The top tax rate levied under the new Amendment was 7 percent on incomes above $500,000 (about $13 million in 2014 dollars), but today, almost every individual with an income of $25,000 or more (less than $1,000 in 1914 dollars) is taxed. If Wilson had attempted to impose his tax on incomes of $1,000, a second American Revolution would have commenced immediately. But, like most usurpations of Liberty, the income tax levy has avoided insurrection by incremental imposition on ever-broader income groups over the last century.

As Madison warned, “I believe there are more instances of the abridgment of the freedom of the people by gradual and silent encroachments of those in power, than by violent and sudden usurpations.”

The Sixteenth Amendment has been used to enact unequal and discriminatory taxation of targeted groups of income classes — “progressive” taxation as it is known, which resulted in classism and the bulwark of all socialist movements, “class warfare.” It opened the floodgates for populist executives and legislators to enact taxes for expenditures not expressly authorized by our Constitution, and thus brought about the end of limited government under Rule of Law in favor of the rule of men.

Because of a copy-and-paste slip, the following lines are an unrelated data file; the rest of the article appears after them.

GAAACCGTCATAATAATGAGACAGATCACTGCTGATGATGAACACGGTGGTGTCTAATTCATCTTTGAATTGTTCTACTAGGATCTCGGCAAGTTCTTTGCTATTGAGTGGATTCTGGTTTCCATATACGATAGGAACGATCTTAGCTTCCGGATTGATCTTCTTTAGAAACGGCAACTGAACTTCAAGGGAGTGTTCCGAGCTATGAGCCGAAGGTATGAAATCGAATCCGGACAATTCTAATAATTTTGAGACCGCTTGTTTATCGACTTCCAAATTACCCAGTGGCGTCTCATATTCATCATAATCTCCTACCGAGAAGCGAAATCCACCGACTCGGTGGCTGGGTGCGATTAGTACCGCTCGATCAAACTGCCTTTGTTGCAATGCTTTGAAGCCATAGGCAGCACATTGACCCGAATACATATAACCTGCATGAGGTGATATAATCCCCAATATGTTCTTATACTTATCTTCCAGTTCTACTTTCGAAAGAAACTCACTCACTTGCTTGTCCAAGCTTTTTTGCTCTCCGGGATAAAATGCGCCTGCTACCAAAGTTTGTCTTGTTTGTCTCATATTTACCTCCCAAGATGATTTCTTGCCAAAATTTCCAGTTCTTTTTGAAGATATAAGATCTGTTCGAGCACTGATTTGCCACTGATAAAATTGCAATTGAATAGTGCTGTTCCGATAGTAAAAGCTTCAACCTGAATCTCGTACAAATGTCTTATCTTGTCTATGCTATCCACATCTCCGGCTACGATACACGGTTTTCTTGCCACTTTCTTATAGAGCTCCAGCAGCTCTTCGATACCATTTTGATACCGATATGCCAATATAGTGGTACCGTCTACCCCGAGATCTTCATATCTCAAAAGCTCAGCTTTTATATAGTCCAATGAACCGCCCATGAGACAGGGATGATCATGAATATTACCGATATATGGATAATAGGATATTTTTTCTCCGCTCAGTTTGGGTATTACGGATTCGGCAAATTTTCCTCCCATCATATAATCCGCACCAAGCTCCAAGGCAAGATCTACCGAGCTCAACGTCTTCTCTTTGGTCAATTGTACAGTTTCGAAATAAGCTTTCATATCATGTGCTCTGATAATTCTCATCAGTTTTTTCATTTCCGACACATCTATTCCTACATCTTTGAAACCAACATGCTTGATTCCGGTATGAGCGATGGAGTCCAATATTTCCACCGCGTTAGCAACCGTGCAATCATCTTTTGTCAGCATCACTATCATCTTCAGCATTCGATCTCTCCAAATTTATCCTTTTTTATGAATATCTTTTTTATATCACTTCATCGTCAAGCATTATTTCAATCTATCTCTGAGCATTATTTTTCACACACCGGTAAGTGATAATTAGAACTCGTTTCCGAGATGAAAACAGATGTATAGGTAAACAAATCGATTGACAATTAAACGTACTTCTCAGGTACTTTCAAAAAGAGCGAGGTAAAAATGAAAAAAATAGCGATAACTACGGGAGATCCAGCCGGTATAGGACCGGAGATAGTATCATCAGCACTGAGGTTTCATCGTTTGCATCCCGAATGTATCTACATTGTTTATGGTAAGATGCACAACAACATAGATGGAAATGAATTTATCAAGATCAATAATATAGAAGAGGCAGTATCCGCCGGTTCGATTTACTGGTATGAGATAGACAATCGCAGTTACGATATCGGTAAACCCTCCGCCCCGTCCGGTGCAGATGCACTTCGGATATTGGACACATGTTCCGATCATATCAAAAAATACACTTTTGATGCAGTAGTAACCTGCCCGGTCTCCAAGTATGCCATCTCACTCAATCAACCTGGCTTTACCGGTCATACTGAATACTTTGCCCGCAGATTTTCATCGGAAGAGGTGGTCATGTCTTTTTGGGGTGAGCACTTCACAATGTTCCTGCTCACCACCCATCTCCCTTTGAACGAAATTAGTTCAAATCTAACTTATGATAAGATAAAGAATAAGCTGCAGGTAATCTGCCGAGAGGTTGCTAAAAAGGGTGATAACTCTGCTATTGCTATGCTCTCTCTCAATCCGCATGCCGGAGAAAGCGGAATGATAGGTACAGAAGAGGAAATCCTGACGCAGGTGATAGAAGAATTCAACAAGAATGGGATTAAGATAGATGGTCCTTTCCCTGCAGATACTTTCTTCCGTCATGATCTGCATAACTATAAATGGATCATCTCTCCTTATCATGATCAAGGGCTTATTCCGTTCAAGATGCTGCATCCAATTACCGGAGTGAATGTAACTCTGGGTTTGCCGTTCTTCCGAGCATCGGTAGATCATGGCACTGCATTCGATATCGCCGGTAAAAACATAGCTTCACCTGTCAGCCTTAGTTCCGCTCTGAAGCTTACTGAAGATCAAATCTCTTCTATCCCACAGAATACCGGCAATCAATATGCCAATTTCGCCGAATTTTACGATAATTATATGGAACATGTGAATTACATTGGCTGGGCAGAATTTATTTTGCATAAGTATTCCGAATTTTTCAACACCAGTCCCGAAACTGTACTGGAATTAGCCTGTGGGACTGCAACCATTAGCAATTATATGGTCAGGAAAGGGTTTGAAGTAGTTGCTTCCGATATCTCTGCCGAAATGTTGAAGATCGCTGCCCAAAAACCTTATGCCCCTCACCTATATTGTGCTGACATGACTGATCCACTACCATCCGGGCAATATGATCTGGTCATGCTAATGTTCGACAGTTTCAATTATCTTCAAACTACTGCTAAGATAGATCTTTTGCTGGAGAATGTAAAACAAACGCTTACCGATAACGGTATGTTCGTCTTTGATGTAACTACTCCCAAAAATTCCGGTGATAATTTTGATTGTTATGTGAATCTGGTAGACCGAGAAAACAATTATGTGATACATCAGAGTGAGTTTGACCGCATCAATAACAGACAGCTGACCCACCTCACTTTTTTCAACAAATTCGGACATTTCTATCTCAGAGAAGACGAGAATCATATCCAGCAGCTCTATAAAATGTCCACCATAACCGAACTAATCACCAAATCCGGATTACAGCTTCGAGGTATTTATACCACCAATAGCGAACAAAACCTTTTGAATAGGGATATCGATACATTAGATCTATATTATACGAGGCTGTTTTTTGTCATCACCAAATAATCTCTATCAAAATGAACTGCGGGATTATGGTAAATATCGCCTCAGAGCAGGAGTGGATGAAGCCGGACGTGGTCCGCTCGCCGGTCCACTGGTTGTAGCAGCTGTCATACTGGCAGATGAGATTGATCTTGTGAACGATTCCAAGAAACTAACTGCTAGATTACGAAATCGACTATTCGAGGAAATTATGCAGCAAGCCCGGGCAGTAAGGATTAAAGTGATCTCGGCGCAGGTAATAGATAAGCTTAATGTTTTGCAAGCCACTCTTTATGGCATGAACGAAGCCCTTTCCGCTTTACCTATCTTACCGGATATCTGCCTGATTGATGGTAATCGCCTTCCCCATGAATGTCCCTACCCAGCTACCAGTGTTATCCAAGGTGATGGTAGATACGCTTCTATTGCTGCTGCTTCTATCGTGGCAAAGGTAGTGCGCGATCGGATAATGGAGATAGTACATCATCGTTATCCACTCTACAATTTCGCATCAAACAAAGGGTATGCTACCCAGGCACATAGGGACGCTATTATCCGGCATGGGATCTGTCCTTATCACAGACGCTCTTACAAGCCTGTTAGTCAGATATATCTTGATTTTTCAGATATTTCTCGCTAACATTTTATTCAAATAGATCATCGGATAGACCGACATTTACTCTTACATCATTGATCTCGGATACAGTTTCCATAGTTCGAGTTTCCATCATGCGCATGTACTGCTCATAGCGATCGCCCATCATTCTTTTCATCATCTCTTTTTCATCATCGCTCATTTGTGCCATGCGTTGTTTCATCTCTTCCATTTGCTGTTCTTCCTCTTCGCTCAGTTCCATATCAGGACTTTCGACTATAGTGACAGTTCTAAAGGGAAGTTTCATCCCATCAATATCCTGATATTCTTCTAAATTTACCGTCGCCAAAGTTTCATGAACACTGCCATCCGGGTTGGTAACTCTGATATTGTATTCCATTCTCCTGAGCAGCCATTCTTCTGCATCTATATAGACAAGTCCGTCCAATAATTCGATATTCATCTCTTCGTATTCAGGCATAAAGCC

The most notable of those populists was Franklin D. Roosevelt, a wealthy aristocrat. At the onset of the Great Depression, he instituted a plethora of policies that further challenged constitutional limits on our government, the cost of which would, today, threaten our nation’s economic solvency.

FDR’s economic and social solutions were shaped by his upbringing as an “inheritance welfare liberal” (those raised dependent on inheritance rather than self-reliance). He used the Great Depression as cover to redefine and expand the role of central government via countless extra-constitutional decrees, and he expanded Wilson’s program for redistribution of wealth in order to fund such folly.

Roosevelt proclaimed, “Here is my principle: Taxes shall be levied according to ability to pay. That is the only American principle.”

If that language sounds somehow familiar, it is because that “American principle” is essentially a paraphrase of Karl Marx’s communist maxim, “From each according to his abilities, to each according to his needs.”